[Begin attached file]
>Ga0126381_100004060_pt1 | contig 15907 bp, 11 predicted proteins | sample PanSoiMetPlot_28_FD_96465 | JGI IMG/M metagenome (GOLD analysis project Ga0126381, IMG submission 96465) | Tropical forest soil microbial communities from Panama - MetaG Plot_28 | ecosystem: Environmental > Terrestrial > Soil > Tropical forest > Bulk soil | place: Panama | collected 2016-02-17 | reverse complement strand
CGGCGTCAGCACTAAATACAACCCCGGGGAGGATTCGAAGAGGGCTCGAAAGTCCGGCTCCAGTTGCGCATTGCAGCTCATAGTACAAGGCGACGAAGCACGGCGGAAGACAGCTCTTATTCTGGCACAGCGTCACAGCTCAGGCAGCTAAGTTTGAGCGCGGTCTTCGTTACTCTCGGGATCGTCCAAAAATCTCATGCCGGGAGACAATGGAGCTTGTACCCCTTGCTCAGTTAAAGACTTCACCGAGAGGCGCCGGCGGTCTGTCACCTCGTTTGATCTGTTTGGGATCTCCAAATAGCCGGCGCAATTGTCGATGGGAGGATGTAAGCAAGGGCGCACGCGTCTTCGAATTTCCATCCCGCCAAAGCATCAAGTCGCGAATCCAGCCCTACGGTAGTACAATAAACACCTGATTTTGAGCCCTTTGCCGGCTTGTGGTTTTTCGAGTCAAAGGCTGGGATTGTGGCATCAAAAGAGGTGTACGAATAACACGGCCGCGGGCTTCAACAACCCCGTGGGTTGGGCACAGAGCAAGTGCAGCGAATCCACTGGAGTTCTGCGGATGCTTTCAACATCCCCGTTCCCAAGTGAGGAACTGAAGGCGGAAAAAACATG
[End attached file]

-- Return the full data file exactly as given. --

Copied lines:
>Ga0126381_100004060_pt1 | contig 15907 bp, 11 predicted proteins | sample PanSoiMetPlot_28_FD_96465 | JGI IMG/M metagenome (GOLD analysis project Ga0126381, IMG submission 96465) | Tropical forest soil microbial communities from Panama - MetaG Plot_28 | ecosystem: Environmental > Terrestrial > Soil > Tropical forest > Bulk soil | place: Panama | collected 2016-02-17 | reverse complement strand
CGGCGTCAGCACTAAATACAACCCCGGGGAGGATTCGAAGAGGGCTCGAAAGTCCGGCTCCAGTTGCGCATTGCAGCTCATAGTACAAGGCGACGAAGCACGGCGGAAGACAGCTCTTATTCTGGCACAGCGTCACAGCTCAGGCAGCTAAGTTTGAGCGCGGTCTTCGTTACTCTCGGGATCGTCCAAAAATCTCATGCCGGGAGACAATGGAGCTTGTACCCCTTGCTCAGTTAAAGACTTCACCGAGAGGCGCCGGCGGTCTGTCACCTCGTTTGATCTGTTTGGGATCTCCAAATAGCCGGCGCAATTGTCGATGGGAGGATGTAAGCAAGGGCGCACGCGTCTTCGAATTTCCATCCCGCCAAAGCATCAAGTCGCGAATCCAGCCCTACGGTAGTACAATAAACACCTGATTTTGAGCCCTTTGCCGGCTTGTGGTTTTTCGAGTCAAAGGCTGGGATTGTGGCATCAAAAGAGGTGTACGAATAACACGGCCGCGGGCTTCAACAACCCCGTGGGTTGGGCACAGAGCAAGTGCAGCGAATCCACTGGAGTTCTGCGGATGCTTTCAACATCCCCGTTCCCAAGTGAGGAACTGAAGGCGGAAAAAACATG